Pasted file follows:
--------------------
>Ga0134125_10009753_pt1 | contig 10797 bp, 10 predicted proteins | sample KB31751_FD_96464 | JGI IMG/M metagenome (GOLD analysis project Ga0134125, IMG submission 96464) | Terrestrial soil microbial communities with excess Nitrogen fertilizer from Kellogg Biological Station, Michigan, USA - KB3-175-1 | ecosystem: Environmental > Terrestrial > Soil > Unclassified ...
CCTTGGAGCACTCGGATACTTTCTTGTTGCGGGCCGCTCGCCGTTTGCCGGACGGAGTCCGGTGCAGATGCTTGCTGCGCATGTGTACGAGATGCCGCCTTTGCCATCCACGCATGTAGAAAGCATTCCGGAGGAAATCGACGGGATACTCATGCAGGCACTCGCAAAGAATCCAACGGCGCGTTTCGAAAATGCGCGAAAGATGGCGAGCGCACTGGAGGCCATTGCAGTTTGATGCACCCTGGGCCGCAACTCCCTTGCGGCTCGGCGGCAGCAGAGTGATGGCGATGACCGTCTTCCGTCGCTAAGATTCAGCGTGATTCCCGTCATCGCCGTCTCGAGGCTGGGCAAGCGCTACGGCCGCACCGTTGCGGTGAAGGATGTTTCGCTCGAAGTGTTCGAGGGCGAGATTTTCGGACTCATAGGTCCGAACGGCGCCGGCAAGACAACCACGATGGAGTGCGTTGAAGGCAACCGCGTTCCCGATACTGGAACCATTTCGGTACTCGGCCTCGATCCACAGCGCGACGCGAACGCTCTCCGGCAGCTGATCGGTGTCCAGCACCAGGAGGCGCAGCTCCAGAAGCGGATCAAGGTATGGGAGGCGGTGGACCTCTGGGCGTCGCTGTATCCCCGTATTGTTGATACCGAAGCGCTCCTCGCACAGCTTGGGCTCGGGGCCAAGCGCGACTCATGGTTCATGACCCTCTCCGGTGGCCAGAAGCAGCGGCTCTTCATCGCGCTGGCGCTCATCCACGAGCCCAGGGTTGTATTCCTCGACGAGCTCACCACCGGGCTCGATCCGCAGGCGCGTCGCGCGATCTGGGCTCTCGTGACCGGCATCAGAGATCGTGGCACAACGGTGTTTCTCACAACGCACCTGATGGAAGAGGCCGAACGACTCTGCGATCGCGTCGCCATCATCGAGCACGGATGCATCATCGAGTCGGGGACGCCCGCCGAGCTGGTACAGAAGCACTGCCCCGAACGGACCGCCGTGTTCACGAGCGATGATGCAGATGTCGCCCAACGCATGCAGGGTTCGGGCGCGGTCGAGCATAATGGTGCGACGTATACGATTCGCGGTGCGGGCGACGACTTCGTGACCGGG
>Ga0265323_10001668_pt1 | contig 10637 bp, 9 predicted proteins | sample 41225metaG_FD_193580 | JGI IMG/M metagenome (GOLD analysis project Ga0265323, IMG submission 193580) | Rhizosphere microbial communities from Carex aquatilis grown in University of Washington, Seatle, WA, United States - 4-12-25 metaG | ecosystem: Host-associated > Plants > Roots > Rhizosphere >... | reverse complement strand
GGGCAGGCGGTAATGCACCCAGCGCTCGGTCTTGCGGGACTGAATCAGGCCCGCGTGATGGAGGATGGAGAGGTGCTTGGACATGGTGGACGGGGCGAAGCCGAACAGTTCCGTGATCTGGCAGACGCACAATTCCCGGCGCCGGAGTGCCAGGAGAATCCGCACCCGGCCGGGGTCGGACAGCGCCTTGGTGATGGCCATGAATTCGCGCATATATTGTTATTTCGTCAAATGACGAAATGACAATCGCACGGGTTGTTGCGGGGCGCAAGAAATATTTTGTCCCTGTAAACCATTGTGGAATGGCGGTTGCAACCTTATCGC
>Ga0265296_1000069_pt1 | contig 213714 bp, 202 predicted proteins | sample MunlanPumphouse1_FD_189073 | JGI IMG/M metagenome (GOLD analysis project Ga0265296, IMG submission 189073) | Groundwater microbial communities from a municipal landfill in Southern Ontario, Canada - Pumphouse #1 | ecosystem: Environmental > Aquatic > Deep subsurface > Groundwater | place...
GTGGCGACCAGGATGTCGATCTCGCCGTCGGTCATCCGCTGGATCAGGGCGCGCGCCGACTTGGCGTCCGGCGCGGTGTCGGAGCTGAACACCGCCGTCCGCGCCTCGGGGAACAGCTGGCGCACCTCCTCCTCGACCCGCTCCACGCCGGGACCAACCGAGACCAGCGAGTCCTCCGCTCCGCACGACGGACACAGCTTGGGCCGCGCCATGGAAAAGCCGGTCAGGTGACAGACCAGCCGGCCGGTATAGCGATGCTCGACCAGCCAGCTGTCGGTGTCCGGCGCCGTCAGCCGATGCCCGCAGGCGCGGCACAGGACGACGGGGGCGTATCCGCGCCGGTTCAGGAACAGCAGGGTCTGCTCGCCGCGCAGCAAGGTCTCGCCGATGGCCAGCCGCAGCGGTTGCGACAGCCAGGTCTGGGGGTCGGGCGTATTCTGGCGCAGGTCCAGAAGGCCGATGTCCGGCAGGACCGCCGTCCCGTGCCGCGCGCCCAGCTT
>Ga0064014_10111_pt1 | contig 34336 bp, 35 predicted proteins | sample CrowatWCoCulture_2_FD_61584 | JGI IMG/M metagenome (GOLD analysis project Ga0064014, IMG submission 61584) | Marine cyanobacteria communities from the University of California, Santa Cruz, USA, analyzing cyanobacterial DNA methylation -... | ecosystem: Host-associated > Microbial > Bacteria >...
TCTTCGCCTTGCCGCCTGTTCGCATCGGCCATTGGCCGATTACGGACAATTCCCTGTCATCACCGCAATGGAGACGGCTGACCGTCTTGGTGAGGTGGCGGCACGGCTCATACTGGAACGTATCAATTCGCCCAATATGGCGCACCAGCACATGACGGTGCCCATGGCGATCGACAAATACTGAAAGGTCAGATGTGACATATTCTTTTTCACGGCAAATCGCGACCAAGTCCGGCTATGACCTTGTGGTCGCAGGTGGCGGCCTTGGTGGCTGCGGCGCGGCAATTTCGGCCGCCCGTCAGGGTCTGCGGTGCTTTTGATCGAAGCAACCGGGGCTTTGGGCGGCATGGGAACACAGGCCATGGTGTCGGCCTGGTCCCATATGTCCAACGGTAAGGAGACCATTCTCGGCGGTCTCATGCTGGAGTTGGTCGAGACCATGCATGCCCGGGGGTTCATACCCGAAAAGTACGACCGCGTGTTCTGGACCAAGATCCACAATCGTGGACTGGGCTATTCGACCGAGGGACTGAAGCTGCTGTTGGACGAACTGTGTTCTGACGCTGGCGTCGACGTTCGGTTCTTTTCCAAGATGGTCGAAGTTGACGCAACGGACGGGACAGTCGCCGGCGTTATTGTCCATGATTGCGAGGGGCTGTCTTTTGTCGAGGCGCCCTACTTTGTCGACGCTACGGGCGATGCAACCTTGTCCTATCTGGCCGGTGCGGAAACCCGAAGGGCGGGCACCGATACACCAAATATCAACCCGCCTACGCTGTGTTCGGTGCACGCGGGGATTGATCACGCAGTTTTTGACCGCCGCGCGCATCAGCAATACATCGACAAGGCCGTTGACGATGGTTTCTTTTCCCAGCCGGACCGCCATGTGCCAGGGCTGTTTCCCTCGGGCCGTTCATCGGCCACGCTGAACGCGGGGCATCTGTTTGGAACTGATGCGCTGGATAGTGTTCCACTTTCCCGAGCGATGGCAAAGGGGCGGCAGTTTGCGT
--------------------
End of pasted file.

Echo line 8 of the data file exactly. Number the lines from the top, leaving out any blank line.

TCTTCGCCTTGCCGCCTGTTCGCATCGGCCATTGGCCGATTACGGACAATTCCCTGTCATCACCGCAATGGAGACGGCTGACCGTCTTGGTGAGGTGGCGGCACGGCTCATACTGGAACGTATCAATTCGCCCAATATGGCGCACCAGCACATGACGGTGCCCATGGCGATCGACAAATACTGAAAGGTCAGATGTGACATATTCTTTTTCACGGCAAATCGCGACCAAGTCCGGCTATGACCTTGTGGTCGCAGGTGGCGGCCTTGGTGGCTGCGGCGCGGCAATTTCGGCCGCCCGTCAGGGTCTGCGGTGCTTTTGATCGAAGCAACCGGGGCTTTGGGCGGCATGGGAACACAGGCCATGGTGTCGGCCTGGTCCCATATGTCCAACGGTAAGGAGACCATTCTCGGCGGTCTCATGCTGGAGTTGGTCGAGACCATGCATGCCCGGGGGTTCATACCCGAAAAGTACGACCGCGTGTTCTGGACCAAGATCCACAATCGTGGACTGGGCTATTCGACCGAGGGACTGAAGCTGCTGTTGGACGAACTGTGTTCTGACGCTGGCGTCGACGTTCGGTTCTTTTCCAAGATGGTCGAAGTTGACGCAACGGACGGGACAGTCGCCGGCGTTATTGTCCATGATTGCGAGGGGCTGTCTTTTGTCGAGGCGCCCTACTTTGTCGACGCTACGGGCGATGCAACCTTGTCCTATCTGGCCGGTGCGGAAACCCGAAGGGCGGGCACCGATACACCAAATATCAACCCGCCTACGCTGTGTTCGGTGCACGCGGGGATTGATCACGCAGTTTTTGACCGCCGCGCGCATCAGCAATACATCGACAAGGCCGTTGACGATGGTTTCTTTTCCCAGCCGGACCGCCATGTGCCAGGGCTGTTTCCCTCGGGCCGTTCATCGGCCACGCTGAACGCGGGGCATCTGTTTGGAACTGATGCGCTGGATAGTGTTCCACTTTCCCGAGCGATGGCAAAGGGGCGGCAGTTTGCGT